The end result was a series of threat scenarios that identified specific vulnerabilities that could be addressed and mitigated. In general, the HLS-CAM process might identify a number of different mitigation approaches, such as limiting access to the bridge (e.g., by installing fencing), identifying and responding to a threat before damage occurs (e.g., by deploying a monitoring system), hardening the bridge against damage if an attack occurs (e.g., by reinforcing key structural elements), or reducing impacts if a bridge is damaged (e.g., by identifying and signing alternate routes). Each mitigation approach would be considered and the most cost-effective ones selected for deployment.

For the iFlorida Bridge Security Monitoring project, the mitigation strategy was selected ahead of time. In this case, the HLS-CAM process defined the details of potential threat scenarios that were used to help design the Bridge Security Systems by identifying locations at which surveillance was needed in order to detect a threat before damage could occur.

12.1.2. Designing the Bridge Security Monitoring System

The iFlorida Bridge Security Monitoring System was a software system that automatically monitored video images and activated an alarm whenever it detected image characteristics indicating that suspicious activities might be occurring near the bridges. When an alarm was raised, the system would allow operators to review real-time and archived video footage to identify the source of the alarm and monitor response activities, if a response was required.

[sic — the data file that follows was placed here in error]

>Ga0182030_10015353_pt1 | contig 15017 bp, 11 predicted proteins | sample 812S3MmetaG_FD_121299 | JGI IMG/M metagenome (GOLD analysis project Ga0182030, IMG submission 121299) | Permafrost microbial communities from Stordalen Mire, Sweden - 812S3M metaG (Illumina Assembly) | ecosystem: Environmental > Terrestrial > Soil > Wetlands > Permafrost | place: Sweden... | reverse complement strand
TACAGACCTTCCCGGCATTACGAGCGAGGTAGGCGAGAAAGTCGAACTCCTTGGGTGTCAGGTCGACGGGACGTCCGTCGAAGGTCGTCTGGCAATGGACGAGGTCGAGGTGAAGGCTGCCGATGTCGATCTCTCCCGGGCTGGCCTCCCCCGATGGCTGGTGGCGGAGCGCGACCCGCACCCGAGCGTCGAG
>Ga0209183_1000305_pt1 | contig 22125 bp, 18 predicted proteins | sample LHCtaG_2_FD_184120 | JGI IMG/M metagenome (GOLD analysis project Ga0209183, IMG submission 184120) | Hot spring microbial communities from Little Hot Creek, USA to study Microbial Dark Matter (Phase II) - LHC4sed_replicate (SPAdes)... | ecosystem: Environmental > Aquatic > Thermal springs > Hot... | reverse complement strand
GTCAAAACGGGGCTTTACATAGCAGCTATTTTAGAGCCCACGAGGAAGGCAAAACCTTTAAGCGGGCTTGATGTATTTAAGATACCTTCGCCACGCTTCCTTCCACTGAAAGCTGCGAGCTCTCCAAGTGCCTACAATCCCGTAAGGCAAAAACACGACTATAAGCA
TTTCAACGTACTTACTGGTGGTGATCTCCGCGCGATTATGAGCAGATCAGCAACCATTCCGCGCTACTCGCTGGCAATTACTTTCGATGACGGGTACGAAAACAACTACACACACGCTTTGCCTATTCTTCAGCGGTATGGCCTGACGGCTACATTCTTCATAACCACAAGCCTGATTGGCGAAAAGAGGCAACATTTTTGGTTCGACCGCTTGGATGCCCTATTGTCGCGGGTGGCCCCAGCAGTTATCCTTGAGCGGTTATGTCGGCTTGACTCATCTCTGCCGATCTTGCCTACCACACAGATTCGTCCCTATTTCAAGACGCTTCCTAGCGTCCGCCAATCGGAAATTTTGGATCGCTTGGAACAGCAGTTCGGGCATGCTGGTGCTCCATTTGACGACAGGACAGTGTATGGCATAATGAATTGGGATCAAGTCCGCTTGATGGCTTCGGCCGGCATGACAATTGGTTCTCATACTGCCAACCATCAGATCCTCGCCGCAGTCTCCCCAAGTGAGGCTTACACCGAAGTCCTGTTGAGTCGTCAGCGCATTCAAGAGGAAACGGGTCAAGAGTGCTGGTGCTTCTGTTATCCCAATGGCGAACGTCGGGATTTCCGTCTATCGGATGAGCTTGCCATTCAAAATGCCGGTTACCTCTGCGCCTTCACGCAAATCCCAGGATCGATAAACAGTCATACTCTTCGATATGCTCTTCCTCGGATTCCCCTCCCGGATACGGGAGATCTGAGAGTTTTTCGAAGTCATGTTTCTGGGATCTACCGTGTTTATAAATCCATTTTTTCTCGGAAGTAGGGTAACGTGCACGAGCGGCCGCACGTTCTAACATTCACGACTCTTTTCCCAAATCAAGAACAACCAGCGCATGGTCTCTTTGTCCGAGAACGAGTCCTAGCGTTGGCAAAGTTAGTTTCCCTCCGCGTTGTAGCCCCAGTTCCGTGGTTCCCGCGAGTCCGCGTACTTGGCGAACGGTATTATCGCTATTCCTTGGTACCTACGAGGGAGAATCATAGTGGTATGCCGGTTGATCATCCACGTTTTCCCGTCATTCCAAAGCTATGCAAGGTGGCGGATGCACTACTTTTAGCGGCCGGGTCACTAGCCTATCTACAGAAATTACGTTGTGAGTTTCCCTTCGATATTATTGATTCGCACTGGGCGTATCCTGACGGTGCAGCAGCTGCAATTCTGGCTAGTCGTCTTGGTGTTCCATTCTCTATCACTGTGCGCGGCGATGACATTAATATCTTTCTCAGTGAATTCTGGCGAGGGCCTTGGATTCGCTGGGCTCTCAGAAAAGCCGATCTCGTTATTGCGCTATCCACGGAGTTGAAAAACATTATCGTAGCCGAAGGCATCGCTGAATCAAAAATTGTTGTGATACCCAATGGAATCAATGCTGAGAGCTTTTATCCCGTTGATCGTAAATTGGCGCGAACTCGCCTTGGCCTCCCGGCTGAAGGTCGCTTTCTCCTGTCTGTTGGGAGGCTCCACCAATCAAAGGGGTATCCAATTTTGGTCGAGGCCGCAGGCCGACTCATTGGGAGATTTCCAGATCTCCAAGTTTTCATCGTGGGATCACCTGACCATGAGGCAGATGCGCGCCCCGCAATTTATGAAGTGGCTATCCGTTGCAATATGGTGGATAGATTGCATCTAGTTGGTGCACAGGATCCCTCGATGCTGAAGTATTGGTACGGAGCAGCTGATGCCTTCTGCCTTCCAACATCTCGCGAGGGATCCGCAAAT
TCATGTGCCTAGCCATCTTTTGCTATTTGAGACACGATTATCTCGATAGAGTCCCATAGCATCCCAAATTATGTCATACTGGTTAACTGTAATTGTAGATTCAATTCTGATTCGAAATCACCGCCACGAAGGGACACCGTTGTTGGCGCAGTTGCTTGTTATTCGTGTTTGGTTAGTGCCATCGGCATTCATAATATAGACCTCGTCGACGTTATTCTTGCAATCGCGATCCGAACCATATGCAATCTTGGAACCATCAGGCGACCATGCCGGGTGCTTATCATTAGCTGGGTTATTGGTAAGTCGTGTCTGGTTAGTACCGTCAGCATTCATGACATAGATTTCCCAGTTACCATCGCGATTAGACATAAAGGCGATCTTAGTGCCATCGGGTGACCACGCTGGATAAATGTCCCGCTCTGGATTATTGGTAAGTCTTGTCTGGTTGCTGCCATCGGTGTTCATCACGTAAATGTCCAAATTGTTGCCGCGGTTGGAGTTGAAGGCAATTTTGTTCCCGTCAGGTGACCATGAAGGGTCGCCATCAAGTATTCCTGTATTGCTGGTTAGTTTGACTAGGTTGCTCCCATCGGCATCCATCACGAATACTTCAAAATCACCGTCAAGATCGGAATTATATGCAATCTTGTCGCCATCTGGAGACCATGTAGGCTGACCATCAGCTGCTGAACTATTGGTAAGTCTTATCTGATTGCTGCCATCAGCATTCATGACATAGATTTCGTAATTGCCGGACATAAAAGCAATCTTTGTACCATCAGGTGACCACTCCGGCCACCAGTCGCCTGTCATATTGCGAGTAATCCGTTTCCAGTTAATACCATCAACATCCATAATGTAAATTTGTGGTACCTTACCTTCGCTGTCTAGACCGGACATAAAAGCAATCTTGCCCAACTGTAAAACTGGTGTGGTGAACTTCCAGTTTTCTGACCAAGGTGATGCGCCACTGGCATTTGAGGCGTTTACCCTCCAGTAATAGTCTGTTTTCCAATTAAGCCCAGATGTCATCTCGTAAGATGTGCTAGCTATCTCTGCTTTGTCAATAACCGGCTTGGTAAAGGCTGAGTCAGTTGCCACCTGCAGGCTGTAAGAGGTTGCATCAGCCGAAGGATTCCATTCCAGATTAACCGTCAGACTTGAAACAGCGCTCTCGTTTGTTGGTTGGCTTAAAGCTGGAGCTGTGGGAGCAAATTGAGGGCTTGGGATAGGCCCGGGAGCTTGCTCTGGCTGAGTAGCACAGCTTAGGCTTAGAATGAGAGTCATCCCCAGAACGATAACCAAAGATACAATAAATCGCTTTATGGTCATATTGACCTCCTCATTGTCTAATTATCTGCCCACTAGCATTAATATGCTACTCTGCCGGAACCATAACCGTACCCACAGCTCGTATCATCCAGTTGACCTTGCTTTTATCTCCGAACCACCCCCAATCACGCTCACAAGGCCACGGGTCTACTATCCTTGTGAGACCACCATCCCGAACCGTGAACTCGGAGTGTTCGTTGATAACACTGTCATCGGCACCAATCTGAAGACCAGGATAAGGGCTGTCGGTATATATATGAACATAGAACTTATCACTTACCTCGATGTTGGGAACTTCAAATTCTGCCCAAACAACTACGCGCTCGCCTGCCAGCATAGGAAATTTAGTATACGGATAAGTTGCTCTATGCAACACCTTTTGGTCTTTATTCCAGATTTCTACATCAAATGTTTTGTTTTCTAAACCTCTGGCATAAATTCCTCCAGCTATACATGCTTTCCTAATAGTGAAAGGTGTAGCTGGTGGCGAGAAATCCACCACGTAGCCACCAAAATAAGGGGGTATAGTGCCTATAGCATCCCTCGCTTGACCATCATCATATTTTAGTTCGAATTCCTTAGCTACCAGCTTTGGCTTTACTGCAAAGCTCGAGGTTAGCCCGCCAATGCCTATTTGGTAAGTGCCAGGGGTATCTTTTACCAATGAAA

Based on the threat scenarios identified during the HLS-CAM vulnerability assessment, the first step in the design process was to identify the locations for the video surveillance cameras. The threat scenarios identified the most likely locations where explosives might be placed to damage the bridges. Cameras were positioned to monitor access to those locations. This analysis identified the need for 15 cameras at 1 bridge and 16 at the other, providing surveillance both on the surface of the bridge and underneath it.

The next step was to design the hardware needed to support the video surveillance equipment, the video archiving, the video monitoring software, and the operator interface to the surveillance video and alarms, as well as the network connecting this equipment together. The iFlorida Bridge Monitoring System design called for deployment of digital video recorders and video analysis processors in the field near the bridge and the use of the existing FDOT fiber network to transmit the video and alarm data to the Bridge Security Monitoring workstations.